#WQM19 Series: Cities
By Sam Fischman
The location of a city is almost always dictated by its proximity to water. Whether it be for agriculture, shipping or drinking, water is a crucial part of any city. That is how water affects cities, but how do cities affect water?
Cities can pollute water in a number of ways. Fertilizers and pesticides dumped on lawns have similar effects to those used in agriculture (we explored those effects in a previous blog post). Cities also dump oil and plastic into waterways and create sewage. They can also create flash flooding which can cause dangerous erosion.
Oil from cars and gas stations builds up until a rain storm and is then washed away. From there, it can get into water supplies for cities. Yard and pet waste as well as litter can also find their way into the town’s stormwater. Depending on a town’s infrastructure, runoff and storm sewage can sometimes even include zinc, benzine, and lead.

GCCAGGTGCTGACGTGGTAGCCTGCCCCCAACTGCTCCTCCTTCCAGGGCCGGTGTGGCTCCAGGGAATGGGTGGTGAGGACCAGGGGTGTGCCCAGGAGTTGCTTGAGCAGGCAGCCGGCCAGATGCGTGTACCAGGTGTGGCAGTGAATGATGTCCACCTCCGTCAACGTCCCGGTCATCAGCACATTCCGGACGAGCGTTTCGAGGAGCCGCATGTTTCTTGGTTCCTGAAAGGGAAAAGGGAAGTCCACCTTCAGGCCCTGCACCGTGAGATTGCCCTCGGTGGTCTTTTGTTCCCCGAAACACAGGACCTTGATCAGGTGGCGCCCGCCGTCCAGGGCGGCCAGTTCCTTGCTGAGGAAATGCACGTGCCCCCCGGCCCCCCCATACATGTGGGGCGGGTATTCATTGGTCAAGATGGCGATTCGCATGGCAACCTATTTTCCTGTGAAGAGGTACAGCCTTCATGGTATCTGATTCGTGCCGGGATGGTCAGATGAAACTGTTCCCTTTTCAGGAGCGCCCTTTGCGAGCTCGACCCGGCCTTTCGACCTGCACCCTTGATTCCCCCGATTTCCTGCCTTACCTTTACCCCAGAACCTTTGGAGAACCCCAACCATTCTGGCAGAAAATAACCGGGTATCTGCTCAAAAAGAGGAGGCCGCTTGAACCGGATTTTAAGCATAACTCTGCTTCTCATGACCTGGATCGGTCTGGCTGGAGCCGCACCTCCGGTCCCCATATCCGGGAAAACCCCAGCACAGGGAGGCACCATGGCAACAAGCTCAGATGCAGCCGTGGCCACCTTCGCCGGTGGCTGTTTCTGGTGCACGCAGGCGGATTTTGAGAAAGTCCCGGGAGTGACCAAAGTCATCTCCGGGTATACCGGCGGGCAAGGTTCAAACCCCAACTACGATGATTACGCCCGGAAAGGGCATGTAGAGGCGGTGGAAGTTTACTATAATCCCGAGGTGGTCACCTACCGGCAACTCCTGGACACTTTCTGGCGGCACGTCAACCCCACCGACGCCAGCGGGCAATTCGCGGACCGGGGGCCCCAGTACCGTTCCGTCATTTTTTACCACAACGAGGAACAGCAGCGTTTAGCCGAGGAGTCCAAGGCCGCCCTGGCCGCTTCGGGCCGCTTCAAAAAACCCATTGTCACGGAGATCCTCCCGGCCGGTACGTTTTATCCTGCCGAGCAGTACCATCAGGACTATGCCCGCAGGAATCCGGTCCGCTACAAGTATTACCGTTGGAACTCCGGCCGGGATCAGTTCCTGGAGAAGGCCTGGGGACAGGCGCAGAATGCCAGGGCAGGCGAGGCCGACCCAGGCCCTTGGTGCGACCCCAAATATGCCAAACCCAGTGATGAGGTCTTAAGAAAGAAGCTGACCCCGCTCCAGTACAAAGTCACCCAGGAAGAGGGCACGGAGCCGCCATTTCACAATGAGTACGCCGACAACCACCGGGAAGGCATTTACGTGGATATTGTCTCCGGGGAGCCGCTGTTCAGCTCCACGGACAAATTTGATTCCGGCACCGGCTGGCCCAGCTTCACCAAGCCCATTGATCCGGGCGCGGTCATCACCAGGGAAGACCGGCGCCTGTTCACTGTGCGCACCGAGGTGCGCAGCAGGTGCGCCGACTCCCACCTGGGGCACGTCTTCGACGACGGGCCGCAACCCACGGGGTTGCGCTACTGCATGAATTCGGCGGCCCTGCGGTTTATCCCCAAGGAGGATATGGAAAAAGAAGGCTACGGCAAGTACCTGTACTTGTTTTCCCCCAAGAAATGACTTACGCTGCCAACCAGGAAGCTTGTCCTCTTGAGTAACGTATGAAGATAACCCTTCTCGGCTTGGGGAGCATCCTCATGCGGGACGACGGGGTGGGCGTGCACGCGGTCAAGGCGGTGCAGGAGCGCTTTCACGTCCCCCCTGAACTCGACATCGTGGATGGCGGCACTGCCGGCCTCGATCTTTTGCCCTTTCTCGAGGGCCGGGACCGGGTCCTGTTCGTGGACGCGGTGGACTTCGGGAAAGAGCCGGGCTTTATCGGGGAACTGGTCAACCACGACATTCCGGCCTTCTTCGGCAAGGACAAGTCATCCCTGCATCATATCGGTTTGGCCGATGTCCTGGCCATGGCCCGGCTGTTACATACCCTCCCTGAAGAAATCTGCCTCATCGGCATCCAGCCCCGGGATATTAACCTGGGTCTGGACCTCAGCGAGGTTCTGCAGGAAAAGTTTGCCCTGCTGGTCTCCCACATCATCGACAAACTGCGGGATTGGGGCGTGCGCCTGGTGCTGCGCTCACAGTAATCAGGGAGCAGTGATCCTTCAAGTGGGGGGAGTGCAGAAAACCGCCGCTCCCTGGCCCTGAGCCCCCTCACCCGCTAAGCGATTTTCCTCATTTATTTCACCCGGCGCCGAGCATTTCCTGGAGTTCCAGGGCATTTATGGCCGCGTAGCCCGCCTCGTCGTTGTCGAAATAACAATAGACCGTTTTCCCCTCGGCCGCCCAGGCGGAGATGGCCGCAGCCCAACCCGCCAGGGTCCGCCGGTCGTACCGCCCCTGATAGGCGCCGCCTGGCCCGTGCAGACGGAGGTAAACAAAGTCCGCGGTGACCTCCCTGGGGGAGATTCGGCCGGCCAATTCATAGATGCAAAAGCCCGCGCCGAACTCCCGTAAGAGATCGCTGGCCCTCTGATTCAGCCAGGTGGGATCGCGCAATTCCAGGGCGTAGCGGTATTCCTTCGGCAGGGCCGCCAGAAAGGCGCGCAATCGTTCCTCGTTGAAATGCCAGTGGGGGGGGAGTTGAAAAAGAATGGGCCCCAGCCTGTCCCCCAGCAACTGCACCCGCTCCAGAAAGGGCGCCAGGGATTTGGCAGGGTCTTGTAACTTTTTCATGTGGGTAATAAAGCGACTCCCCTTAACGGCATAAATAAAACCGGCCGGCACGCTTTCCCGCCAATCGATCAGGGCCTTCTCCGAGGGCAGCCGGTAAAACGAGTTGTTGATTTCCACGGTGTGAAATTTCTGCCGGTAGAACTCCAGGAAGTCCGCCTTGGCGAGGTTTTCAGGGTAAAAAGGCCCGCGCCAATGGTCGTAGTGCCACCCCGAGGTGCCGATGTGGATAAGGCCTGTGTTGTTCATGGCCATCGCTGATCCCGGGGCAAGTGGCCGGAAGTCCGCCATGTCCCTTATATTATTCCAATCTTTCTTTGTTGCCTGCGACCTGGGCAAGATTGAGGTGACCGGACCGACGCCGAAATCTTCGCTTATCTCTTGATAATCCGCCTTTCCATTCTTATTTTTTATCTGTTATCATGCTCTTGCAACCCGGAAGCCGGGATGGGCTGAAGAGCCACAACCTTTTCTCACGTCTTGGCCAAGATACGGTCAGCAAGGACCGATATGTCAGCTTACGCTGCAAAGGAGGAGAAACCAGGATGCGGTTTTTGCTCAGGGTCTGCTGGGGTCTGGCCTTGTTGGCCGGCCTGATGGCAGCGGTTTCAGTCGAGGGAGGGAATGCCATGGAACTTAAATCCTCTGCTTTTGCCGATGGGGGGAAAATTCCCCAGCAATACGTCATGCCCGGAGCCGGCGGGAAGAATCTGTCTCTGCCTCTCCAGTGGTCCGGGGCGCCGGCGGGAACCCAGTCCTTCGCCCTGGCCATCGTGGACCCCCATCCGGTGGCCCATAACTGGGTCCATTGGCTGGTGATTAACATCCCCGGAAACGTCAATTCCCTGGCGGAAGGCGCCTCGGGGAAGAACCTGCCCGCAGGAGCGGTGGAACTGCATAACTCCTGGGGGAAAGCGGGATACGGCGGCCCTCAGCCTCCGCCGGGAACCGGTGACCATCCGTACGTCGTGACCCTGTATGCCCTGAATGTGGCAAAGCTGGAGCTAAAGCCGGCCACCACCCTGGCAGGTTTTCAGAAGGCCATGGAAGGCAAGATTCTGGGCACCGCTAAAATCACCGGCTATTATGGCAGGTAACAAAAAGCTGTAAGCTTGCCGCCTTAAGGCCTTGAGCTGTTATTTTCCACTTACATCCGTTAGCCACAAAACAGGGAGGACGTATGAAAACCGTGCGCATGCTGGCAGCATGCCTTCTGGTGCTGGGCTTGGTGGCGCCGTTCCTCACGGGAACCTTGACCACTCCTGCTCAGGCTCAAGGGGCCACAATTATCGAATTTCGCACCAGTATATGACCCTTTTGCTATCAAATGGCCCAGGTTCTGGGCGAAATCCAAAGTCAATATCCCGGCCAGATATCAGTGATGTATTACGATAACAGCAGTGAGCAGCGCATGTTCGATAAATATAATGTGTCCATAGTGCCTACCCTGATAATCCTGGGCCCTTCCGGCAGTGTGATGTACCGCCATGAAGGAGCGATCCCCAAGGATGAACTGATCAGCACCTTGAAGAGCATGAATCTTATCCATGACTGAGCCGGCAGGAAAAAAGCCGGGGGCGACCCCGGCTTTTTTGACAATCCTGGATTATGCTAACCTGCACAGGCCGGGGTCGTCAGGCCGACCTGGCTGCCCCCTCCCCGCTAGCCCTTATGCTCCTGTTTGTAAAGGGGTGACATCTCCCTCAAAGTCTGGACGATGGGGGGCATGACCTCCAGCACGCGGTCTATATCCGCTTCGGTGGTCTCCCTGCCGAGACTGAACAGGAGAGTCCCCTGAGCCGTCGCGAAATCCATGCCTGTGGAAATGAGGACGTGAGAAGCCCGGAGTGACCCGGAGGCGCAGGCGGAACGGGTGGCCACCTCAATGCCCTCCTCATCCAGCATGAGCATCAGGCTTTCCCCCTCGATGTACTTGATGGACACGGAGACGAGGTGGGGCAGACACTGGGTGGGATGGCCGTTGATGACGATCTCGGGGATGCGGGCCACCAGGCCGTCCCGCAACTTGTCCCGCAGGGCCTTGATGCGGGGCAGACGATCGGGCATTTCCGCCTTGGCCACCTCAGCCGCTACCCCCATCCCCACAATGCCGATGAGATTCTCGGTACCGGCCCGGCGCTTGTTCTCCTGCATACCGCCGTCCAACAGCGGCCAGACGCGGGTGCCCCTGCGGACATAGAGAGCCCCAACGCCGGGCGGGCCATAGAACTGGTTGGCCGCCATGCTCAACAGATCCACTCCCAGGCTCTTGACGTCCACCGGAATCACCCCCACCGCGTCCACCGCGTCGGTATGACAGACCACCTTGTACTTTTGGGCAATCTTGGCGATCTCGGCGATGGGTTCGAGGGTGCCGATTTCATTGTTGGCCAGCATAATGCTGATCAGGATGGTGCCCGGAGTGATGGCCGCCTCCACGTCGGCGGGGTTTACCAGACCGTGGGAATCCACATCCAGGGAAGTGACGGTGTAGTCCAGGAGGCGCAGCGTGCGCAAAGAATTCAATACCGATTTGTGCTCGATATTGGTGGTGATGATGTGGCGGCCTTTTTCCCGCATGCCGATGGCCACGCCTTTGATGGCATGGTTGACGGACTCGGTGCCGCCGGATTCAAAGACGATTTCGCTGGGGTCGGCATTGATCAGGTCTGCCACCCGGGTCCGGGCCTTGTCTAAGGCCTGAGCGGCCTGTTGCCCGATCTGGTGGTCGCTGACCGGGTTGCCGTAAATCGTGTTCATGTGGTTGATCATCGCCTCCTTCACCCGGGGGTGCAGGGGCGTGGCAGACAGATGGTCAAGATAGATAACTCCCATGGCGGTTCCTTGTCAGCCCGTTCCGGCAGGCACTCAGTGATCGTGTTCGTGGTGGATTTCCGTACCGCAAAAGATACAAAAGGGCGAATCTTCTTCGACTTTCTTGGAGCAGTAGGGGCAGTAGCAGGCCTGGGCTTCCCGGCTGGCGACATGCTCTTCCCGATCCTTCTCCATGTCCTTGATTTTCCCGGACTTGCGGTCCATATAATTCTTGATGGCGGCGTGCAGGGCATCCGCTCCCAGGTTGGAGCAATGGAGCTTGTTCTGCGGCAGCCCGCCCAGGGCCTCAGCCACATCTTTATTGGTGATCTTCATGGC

Some cities, such as New York, combine storm sewage with their regular sewage system. While this saves money on new pipes, and can easily and safely handle small showers, in the event of a large downpour, the raw sewage can back up and be released directly into the nearby rivers.
Some city’s without combined sewers, such as Bloomington, IN, have posted placards on their storm drains to discourage littering and dumping. Although this does not completely solve the problem, it spreads public awareness. Cities are often known for poor water quality, but much of that blame goes to the manufacturing industry, which will be covered in the next installment…